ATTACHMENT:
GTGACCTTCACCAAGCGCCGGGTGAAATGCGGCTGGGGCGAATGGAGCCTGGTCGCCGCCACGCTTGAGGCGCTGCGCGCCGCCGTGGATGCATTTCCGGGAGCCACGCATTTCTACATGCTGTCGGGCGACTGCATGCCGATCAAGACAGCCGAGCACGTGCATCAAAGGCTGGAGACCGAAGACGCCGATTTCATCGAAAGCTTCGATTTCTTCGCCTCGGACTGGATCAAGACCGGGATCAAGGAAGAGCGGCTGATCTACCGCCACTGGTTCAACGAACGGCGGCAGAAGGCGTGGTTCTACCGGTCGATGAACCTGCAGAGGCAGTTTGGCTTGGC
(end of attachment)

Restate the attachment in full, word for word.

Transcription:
GTGACCTTCACCAAGCGCCGGGTGAAATGCGGCTGGGGCGAATGGAGCCTGGTCGCCGCCACGCTTGAGGCGCTGCGCGCCGCCGTGGATGCATTTCCGGGAGCCACGCATTTCTACATGCTGTCGGGCGACTGCATGCCGATCAAGACAGCCGAGCACGTGCATCAAAGGCTGGAGACCGAAGACGCCGATTTCATCGAAAGCTTCGATTTCTTCGCCTCGGACTGGATCAAGACCGGGATCAAGGAAGAGCGGCTGATCTACCGCCACTGGTTCAACGAACGGCGGCAGAAGGCGTGGTTCTACCGGTCGATGAACCTGCAGAGGCAGTTTGGCTTGGC